Roehampton Woman Narrowly Escapes Jail Sentence

Having lied over 'blue badge' abuse


Anyone with information about blue badge misuse can contact the council's team of investigators by calling freephone number 0800 085 0866 or emailing

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A middle-aged woman from Roehampton has narrowly avoided a jail sentence after concocting a tissue of lies to try and cover up her fraudulent use of a disabled person’s parking permit.

Cheryl Daley of Egbury House in Tangley Grove was caught red-handed in a joint operation by town hall fraud investigators and police officers from the Met’s safer transport command using a forged copy of a blue badge while shopping in Tooting.

The investigators spotted her parking her blue VW in a disabled parking bay and then walking without any difficulty to nearby shops.

When she was interviewed under caution the 45-year-old housing association employee claimed that she’d found the permit lying on a pavement in Southfields earlier that day and had intended to hand it in at the first opportunity.

She insisted that her decision to use it on the shopping trip was due to “a moment of madness”. But her story fell apart when the investigators began looking into her claims. They established that the badge she was using was a fraudulent copy of one previously issued to her next-door-neighbour which was reported stolen in 2006. Its original expiry date was July 2008 but the one Miss Daley was using had been altered to July 2010. Further evidence was uncovered that proved she had been using either the original or a copy of that stolen badge in her car back in 2008. On that occasion it was showing the genuine expiry date.

When she appeared before magistrates Miss Daley pleaded guilty to one offence of fraud by false representation and a second offence of possessing an item for use in connection with fraud. She told the court that she had never had the original stolen badge but had found a copy of it outside her flat in 2008. She admitted using the copy since 2008 and later altering it so she could carry on using it after its expiry date.

She was sentenced to 80 hours unpaid community service as a direct alternative to custody and ordered to pay £100 towards the council’s prosecution costs.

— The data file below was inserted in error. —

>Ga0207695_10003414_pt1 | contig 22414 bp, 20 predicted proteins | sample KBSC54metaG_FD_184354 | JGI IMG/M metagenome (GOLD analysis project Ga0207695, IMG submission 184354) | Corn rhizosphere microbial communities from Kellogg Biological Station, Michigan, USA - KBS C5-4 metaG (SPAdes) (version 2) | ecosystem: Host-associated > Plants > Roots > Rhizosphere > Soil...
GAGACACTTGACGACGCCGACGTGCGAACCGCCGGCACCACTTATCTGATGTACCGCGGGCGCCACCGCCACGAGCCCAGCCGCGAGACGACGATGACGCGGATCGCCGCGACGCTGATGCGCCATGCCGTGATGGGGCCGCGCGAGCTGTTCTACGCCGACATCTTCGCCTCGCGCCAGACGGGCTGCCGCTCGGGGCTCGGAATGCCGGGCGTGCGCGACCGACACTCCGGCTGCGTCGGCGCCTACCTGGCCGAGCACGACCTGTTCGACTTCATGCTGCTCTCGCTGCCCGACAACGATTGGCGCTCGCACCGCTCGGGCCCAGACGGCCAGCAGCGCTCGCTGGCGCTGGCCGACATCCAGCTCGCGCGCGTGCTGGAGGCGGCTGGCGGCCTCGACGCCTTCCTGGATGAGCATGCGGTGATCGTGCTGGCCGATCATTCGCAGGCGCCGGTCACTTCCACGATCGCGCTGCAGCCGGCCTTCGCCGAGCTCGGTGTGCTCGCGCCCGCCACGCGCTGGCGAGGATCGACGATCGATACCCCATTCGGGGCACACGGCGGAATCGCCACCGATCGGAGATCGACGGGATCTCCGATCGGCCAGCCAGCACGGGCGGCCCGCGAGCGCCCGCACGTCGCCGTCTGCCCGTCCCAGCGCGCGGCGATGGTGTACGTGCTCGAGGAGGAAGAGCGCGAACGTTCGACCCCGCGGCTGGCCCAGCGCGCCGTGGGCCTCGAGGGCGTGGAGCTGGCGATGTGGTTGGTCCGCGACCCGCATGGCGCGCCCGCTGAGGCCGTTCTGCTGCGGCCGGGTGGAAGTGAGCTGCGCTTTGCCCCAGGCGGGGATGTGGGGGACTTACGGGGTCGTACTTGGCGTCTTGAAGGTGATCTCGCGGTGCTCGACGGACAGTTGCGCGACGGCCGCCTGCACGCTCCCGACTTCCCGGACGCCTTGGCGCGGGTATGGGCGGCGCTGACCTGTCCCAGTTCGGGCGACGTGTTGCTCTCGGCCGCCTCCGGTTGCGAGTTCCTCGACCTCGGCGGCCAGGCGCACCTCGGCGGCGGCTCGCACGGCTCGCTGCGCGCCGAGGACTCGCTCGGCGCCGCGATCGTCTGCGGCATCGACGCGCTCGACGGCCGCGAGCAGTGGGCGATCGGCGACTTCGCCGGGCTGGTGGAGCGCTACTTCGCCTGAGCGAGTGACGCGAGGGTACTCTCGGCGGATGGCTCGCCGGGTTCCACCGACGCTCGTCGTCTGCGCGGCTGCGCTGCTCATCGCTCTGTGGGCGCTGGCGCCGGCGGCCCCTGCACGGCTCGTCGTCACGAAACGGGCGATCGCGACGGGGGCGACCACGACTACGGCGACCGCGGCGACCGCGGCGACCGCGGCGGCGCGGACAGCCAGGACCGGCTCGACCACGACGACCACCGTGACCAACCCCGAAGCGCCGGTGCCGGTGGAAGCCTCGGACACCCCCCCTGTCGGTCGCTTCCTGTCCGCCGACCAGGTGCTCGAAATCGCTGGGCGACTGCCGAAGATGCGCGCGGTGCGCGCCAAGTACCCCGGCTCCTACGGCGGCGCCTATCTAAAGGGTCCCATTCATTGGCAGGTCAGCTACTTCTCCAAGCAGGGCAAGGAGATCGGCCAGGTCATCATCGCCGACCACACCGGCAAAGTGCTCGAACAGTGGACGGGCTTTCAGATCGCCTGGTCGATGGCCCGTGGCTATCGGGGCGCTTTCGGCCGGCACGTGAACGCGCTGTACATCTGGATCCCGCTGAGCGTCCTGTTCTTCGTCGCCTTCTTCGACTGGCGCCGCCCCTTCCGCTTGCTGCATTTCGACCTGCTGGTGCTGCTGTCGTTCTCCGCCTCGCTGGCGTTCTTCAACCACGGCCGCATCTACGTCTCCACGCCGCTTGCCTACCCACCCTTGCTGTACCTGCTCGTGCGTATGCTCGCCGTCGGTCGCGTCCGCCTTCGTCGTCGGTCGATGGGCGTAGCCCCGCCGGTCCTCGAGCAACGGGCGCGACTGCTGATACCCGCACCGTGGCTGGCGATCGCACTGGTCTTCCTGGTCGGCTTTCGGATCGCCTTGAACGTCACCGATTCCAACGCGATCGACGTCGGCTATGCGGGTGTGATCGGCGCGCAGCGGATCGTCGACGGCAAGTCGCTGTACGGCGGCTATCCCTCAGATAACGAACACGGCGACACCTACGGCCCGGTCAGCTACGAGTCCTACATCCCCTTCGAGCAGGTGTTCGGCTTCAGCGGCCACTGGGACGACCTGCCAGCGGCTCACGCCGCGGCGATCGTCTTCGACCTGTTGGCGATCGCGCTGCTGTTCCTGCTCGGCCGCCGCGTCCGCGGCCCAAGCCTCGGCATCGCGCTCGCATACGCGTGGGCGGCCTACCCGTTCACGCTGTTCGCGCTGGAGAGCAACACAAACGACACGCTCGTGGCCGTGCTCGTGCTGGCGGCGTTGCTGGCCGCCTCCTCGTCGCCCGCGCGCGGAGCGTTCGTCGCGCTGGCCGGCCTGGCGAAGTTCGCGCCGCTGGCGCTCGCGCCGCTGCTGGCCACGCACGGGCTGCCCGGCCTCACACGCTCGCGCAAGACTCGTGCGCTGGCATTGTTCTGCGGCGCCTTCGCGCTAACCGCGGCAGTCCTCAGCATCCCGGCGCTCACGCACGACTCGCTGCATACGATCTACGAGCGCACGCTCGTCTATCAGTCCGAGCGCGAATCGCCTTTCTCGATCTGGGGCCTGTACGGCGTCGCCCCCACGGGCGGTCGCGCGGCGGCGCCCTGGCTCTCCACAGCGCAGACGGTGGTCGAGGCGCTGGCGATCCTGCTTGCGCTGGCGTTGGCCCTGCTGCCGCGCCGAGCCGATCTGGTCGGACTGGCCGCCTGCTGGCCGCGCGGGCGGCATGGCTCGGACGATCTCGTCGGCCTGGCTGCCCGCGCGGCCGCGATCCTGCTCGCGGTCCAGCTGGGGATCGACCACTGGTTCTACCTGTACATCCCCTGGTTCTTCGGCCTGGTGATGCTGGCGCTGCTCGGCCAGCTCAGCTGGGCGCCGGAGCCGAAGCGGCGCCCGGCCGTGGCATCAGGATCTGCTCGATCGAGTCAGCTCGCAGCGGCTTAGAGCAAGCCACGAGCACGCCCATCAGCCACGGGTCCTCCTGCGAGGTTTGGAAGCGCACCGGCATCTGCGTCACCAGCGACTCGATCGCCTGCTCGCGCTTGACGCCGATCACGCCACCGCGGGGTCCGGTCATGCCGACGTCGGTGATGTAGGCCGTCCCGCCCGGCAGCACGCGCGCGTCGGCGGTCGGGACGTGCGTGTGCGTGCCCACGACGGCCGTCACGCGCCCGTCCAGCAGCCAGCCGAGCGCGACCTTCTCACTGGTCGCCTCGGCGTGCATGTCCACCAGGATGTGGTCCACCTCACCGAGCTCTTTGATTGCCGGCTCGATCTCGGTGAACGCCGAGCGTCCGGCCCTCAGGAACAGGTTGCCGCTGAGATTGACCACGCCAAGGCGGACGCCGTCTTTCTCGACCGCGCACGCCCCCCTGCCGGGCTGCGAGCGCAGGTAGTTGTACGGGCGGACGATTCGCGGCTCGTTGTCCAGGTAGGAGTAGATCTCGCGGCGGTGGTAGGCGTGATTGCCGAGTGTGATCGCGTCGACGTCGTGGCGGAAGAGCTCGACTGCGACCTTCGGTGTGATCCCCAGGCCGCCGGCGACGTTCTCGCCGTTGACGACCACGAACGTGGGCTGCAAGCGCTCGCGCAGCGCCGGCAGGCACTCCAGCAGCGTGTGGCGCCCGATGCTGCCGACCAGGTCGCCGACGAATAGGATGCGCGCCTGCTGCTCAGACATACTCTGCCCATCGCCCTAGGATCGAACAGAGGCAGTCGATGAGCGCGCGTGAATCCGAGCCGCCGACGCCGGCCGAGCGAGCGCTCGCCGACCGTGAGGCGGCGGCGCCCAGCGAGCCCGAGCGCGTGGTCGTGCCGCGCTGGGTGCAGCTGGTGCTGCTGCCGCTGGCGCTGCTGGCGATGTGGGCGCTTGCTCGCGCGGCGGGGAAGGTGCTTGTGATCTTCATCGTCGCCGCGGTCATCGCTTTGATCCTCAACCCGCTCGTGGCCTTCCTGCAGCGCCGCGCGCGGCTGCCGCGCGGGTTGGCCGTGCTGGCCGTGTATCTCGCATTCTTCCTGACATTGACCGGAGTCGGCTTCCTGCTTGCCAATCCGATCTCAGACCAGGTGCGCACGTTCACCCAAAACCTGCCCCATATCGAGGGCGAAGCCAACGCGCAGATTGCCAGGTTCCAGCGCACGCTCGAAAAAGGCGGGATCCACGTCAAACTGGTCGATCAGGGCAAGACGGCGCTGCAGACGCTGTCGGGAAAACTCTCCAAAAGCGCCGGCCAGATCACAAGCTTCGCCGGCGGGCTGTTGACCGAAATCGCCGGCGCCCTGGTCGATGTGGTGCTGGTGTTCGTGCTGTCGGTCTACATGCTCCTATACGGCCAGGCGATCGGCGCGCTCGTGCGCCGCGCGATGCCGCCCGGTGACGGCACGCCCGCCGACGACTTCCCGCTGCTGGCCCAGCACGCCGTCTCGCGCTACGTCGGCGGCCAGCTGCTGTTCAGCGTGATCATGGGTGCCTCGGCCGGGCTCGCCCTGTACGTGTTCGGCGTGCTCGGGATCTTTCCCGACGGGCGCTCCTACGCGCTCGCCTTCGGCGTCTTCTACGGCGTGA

The council’s transport spokesman Ravi Govindia said the case highlighted the “rampant levels of abuse” that surround the blue badge system. He said:
“We estimate that at any one time on any normal day of the year there could be as many as 500 blue badge cheats driving just on the streets of Wandsworth. The London-wide figure is likely to be many thousands. All of these drivers will be using badges that they are simply not entitled to use. In some cases it is because they have actually stolen a disabled person’s permit, whilst others will be using a forgery or a copy.

He continued:
" Unfortunately though in most cases we come across these drivers are using a genuine badge that belongs to a disabled relative. These people seem to prefer leaving loved ones trapped indoors all day just so they don’t have to catch the bus to work or can avoid putting a few coins in a parking meter while out shopping. In my view this is a form of abuse, so we make no apologies for bringing these lawbreakers to justice.”

Abuse of the system is rife because blue badge holders are able to park virtually anywhere they like. They can park for as long as they need free of charge in pay and display bays and also in resident and business permit spaces. They can also park for up to three hours on yellow lines as long as there are no other restrictions in force. The badges can however only be used when the holder is either driving the vehicle or being ferried as a passenger.

Since the council began targeting these drivers nearly 400 have been successfully prosecuted for a total of 1,461 offences As a result £500,000 has been returned to the public purse in court fines and costs. Among those who have landed up in court have been solicitors, bank managers, civil servants, dentists, bus drivers and even the owner of a care home for the elderly.

March 11, 2011